Here’s another great one, the Playing For Change people playing a classic Rolling Stones song; Taj Mahal, one of my favorite musicians, contributes!:


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Crime Scenes

A couple of scenes of violence I have encountered recently while out on my newspaper route, way back in the hinterlands of Adams County in West-Central Illinois.

It was just after dawn when I pulled up to a mail and paper box near Payson. The boxes and supporting post had been demolished! Evidently somebody, probably a drunken adolescent in a too-fast pickup truck, had run right over the post not long before, leaving a scene of destruction in his (most likely) wake. The residents of the house seemed not to be awake, as I got no response when I knocked on their door. I didn’t want them to suspect that I had done the deed! A shot, a bit blurry, that I got before I left:

The rectangle towards the upper left is the metal mailbox, while the blue plastic newspaper box can be seen still attached to the uprooted post.

The day before I had stopped at a favorite spot to pee and wander around a bit. In my mind I think of the spot, which is about at the halfway point of my route, as either “Mushroom Dell” or “Break-rib Hollow”, the latter cognomen a reference to an unfortunate incident a few weeks ago. I had been looking at a sycamore tree growing on the bank of a dry creek-bed. One of my feet became entangled in a cunningly-created trap, a network of exposed oak roots, and I fell down into the creek-bed, cracking two ribs when my torso encountered a tree trunk. It took a month to recover from that incident! Oh, well, I’m willing to endure such travails in the interest of getting some good photos!

Here’s a scene of slo-mo violence. Willow trees don’t get very old around here. After about forty or fifty years they succumb to wind or fungus attacks. This willow got blown over and a young clump of basswood received the upper part of the willow’s trunk between two healthy young shoots. The two trees are now engaged in a perhaps unwilling relationship:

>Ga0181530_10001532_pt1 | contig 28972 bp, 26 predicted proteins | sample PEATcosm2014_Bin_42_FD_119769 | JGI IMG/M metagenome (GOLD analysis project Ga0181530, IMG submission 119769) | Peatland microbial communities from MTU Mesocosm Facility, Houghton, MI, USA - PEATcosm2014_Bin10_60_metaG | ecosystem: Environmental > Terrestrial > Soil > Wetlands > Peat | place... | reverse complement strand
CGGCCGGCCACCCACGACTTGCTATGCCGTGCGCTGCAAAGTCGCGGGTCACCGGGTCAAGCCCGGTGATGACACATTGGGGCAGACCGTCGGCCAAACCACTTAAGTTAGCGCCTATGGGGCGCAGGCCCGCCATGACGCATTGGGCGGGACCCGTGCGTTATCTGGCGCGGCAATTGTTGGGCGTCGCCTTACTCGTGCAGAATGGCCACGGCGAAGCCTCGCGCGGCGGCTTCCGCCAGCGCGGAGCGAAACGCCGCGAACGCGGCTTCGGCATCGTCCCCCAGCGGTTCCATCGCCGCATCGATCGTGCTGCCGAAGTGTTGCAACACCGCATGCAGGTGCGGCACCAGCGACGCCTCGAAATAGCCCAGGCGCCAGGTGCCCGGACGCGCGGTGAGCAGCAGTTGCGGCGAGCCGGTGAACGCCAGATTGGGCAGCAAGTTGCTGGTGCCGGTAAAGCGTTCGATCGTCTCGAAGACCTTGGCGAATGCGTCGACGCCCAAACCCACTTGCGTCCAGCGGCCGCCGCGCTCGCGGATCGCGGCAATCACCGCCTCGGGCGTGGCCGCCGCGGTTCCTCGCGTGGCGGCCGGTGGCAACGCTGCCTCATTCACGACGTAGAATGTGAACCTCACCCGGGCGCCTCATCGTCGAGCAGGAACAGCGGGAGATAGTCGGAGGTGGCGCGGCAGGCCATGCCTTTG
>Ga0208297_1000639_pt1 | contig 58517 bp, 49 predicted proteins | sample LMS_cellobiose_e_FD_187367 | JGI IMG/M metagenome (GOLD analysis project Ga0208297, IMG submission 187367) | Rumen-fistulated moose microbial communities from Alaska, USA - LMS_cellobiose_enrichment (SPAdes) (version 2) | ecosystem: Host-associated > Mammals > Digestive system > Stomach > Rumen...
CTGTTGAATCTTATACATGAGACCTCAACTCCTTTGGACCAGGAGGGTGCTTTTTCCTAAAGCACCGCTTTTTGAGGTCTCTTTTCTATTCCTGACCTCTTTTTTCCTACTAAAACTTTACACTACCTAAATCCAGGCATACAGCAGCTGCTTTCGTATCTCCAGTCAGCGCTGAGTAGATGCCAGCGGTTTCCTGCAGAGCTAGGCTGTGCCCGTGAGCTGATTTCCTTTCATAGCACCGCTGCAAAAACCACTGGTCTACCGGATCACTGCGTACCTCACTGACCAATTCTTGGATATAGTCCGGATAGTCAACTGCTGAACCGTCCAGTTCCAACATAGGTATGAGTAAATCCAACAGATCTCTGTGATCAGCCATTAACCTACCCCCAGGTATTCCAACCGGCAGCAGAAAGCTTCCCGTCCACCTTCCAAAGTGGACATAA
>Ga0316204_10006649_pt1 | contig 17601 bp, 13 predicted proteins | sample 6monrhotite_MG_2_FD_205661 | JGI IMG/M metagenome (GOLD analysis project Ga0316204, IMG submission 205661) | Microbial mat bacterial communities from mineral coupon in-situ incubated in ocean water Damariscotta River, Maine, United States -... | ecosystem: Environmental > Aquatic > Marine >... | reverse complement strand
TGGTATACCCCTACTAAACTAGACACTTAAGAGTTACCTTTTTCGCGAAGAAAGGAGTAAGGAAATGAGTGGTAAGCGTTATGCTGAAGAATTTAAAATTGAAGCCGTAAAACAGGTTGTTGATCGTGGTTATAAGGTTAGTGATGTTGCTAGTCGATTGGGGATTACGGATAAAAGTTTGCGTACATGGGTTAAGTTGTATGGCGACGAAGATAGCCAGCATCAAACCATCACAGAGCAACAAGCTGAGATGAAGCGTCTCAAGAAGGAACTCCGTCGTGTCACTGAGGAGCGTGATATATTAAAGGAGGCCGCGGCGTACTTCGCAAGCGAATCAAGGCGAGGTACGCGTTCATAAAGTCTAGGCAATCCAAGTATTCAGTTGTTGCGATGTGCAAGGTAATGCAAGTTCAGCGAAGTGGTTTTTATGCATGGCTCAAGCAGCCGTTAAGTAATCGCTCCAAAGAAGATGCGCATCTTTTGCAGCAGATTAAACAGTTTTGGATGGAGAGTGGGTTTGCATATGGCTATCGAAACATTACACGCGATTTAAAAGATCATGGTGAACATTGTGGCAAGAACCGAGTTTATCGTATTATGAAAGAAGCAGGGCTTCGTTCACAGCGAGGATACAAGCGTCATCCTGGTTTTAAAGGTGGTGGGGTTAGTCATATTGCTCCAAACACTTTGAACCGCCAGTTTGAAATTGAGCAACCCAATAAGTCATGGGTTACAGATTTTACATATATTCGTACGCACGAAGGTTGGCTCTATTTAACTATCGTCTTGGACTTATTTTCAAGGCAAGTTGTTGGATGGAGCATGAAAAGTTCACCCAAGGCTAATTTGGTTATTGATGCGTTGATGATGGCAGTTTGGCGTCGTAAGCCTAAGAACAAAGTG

I liked how the sun was partially blocked by one of the basswood trunks.


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Filed under Essays and Articles, Photos, Quincy

East St. Louis Toodle-Oo

East St. Louis… not a place to get lost, especially for a white boy like me. Duke Ellington must have had some good experiences there, though. Listen to this classic piece of music:

The plunger-mute wah-wah trumpet is played by Bubber Miley, a pioneer of trumpet tones. Thirty years later the innovative rock band Steely Dan did a cover of the tune, with wah-wah guitar replacing the trumpet:

Here in America, with all its egregious and overly-consumptive faults, we do have rich and varied musical traditions. It’s a shame that oppressive behaviors had to serve as seeds of much of this music!


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A Dramatic Launch

I just loved this animation by UK-based artist Desrumaux Celine. Thanks go to Jennifer Ouellette, one of my favorite science writers, for bringing this to my attention. Jennifer tends to write wittily and well at her blog:

Cocktail Party Physics

Countdown – HD from Desrumaux Celine on Vimeo.

I liked the music as well.

I became curious, a malady to which I am all too prone — what else has this artist done? This one just fascinated me, a WWII phantasmagoria, just take a look:

Yankee Gal from Desrumaux Celine on Vimeo.

It is so interesting that the advent of fast and powerful computers along with supercharged and cheap video software has enabled artists to produce such works!